“…although she never preached a sermon or published a book or founded a church, is known as the Mother of Methodism. Why? Because two of her sons, John Wesley and Charles Wesley, as children consciously or unconsciously will, applied the example and teachings and circumstances of their home life.” (Pellowe)
Susanna Wesley was the 25th of twenty-five children. Her father, Dr. Samuel Annesley, was a dissenter of the established church of England. At the age of 13, Susanna stopped attending her father's church and joined the official Church of England.
Susanna and Samuel Wesley had nineteen children. Nine of her children died as infants. Four of the children that died were twins. A maid accidentally smothered one child. At her death only eight of her children were still alive.
Susanna experienced many hardships throughout her life. Her husband left her and the children for over a year because of a minor dispute.
To her absent husband, Susannah Wesley wrote:
Due to her husband's poor financial abilities he spent time in jail twice. The lack of money was a continual struggle for her. Their house was burned down twice; during one of the fires her son John nearly died and had to be rescued from the second story window. She was the primary source of her children's education: she set aside special time with each child every week.
After the second fire Susanna was forced to place her children into different homes for nearly two years while the rectory was rebuilt. During this time the Wesley children lived under the rules of the homes they lived in. Susanna was mortified that her children began to use improper speech and play more than study.
“Under no circumstances were the children permitted to have any lessons until they had reached their fifth year, but the day after their fifth birthday their formal education began. They attended classes for six hours and on the very first day they were supposed to learn the whole of the alphabet. All her children except two managed this feat, and these seemed to Susanna to be very backward.” (Haddal, 1961, pg.14) “The children got a good education. Daughters included, they all learnt Latin and Greek and were well tutored in the classical studies that were traditional in England at that time.” (Haddal, 1961, pg.15)
During a time when her husband was in London, defending a friend against charges of heresy, he had appointed a locum to bring the message. The man’s sermons revolved solely around repaying debts. The lack of diverse spiritual teaching caused Susanna to assemble her children Sunday afternoon for family services. They would sing a psalm then Susanna would read a sermon from either her husband's or father's sermon file followed by another psalm. The local people began to ask if they could attend. At one point there were over two hundred people who would attend Susanna’s Sunday afternoon service while the Sunday morning service dwindled to nearly nothing. (paraphrase from Haddal, 1961, pg.20-21)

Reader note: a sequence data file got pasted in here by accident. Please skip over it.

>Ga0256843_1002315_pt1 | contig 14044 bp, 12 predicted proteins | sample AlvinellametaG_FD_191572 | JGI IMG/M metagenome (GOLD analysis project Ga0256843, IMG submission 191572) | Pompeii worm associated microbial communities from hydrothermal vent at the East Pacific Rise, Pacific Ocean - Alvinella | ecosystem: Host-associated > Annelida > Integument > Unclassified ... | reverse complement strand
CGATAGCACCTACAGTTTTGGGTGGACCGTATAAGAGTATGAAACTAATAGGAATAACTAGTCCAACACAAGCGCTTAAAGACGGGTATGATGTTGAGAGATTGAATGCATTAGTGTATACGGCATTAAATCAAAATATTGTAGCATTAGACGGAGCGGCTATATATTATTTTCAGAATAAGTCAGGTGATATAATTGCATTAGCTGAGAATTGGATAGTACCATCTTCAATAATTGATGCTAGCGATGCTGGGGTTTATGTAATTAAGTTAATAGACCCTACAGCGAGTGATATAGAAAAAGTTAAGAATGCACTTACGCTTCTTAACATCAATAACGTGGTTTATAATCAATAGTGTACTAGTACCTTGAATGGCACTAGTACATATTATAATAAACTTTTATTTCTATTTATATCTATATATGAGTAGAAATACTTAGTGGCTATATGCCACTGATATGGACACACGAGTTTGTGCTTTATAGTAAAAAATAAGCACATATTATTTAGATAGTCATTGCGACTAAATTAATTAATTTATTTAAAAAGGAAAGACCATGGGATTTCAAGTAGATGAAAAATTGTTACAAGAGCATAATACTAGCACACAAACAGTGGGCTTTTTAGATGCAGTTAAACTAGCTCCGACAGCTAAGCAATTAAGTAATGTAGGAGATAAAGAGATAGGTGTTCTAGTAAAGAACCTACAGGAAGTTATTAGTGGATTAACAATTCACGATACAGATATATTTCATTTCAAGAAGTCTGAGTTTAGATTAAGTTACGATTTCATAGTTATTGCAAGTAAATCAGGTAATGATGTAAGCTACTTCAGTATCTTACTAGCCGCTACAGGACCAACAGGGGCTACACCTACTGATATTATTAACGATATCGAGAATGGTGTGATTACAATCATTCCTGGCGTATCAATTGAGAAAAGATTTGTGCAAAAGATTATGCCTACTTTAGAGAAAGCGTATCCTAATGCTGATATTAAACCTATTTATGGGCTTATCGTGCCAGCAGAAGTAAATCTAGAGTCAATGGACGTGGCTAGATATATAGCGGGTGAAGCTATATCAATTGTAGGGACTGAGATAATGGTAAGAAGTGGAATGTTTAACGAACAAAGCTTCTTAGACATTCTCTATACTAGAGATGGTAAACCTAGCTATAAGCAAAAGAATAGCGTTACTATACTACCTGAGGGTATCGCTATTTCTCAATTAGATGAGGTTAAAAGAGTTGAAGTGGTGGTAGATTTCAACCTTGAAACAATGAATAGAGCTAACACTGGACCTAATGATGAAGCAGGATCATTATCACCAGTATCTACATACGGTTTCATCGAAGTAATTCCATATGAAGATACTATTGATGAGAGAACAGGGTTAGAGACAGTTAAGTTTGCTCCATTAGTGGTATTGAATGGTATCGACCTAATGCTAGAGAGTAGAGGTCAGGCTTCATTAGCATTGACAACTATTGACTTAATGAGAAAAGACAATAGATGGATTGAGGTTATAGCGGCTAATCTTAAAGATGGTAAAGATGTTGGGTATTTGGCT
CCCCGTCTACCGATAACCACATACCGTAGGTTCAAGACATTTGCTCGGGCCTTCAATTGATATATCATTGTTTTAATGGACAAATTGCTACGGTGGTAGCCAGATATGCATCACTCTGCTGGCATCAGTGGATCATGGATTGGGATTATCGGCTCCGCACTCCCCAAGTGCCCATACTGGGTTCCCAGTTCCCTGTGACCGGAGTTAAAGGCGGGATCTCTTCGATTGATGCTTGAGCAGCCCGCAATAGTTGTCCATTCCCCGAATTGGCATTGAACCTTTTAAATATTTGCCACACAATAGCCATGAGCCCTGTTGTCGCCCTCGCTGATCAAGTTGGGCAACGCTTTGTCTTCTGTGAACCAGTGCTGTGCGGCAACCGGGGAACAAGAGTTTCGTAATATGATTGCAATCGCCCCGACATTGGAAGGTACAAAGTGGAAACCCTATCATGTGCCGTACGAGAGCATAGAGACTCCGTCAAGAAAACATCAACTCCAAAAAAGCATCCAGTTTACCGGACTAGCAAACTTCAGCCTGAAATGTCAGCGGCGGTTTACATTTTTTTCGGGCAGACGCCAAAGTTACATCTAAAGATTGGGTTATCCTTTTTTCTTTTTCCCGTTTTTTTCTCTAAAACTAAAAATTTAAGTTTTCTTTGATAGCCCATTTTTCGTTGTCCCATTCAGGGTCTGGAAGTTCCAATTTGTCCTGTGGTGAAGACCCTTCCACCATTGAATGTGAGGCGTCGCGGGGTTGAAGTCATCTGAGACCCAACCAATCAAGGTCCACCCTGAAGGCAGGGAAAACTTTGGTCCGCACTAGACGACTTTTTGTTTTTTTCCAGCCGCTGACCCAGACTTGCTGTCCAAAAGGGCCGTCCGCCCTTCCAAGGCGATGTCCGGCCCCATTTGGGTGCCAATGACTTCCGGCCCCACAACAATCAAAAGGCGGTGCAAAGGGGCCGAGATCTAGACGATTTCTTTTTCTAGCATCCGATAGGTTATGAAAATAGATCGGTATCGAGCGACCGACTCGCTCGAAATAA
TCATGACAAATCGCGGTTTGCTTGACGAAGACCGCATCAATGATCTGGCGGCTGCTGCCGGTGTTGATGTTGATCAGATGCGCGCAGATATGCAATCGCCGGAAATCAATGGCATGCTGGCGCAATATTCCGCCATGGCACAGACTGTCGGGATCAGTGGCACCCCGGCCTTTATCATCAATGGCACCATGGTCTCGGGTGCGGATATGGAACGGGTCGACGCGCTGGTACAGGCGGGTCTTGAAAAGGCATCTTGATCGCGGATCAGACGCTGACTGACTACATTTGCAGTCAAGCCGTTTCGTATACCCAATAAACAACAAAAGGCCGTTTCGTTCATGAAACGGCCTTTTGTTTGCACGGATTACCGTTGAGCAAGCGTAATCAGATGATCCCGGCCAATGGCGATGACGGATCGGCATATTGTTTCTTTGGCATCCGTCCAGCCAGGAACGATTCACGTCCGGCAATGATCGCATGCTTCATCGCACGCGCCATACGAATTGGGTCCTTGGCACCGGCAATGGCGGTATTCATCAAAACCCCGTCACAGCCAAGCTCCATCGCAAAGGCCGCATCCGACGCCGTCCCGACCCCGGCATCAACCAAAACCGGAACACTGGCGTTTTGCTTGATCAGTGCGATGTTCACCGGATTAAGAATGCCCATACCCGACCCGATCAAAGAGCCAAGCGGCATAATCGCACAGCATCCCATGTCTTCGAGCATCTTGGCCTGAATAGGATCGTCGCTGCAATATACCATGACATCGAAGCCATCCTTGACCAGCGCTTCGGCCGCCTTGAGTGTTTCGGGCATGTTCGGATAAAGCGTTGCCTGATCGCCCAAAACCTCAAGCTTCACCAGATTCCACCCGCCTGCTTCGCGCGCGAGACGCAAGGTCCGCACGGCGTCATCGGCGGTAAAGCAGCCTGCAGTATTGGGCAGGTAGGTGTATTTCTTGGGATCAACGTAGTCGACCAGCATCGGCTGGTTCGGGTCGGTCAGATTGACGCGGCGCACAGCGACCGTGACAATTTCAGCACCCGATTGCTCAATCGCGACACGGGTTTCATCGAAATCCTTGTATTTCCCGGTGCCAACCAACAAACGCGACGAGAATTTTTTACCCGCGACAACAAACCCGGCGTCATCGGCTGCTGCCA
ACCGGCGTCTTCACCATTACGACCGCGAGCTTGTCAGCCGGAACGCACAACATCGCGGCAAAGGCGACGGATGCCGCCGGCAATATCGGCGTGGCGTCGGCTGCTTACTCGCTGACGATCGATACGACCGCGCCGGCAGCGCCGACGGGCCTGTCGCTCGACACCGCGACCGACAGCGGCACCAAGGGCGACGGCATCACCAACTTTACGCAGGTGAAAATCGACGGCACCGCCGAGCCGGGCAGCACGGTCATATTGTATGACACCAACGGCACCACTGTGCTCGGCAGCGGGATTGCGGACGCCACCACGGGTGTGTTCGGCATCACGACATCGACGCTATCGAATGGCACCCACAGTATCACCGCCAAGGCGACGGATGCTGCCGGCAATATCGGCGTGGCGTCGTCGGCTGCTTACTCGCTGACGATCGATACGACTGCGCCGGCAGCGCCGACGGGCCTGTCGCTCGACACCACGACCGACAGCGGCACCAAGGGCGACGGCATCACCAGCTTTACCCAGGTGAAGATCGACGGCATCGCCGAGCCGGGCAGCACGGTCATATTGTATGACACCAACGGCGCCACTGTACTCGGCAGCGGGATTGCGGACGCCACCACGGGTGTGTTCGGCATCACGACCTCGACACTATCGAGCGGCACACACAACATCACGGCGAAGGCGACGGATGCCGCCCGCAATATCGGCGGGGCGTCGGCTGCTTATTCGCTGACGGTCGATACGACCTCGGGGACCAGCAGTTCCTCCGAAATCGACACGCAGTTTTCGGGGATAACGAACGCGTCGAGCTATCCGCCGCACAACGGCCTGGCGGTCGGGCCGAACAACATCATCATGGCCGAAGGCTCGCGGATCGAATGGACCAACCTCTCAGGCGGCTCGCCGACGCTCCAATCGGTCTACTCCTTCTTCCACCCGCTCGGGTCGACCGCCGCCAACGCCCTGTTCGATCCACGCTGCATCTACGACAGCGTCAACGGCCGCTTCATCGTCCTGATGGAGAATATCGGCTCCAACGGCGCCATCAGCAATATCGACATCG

She practised daily devotions throughout her life, but, shortly before her death, she wrote to her son Charles, admitting that she had struggled with doubt throughout her life and only now had finally found peace in her faith.
Her husband Samuel spent his whole life and all of the family’s finances on his exegetical work of Job. However, his work was not remembered and had little impact on his family other than as a hardship. In contrast Susanna wrote several pieces that would be fundamental in the education of their children. “In addition to letters, Susanna Wesley wrote meditations and scriptural commentaries for her own use. She wrote extended commentaries for instance on the Apostles Creed, the Lord's Prayer, the Ten Commandments. Alas many of these were lost in the rectory fire, but many survive. The most accessible means to her writings is Charles Wallace's excellent and important "Susanna Wesley, Her Collected Writings.” (Pellowe)
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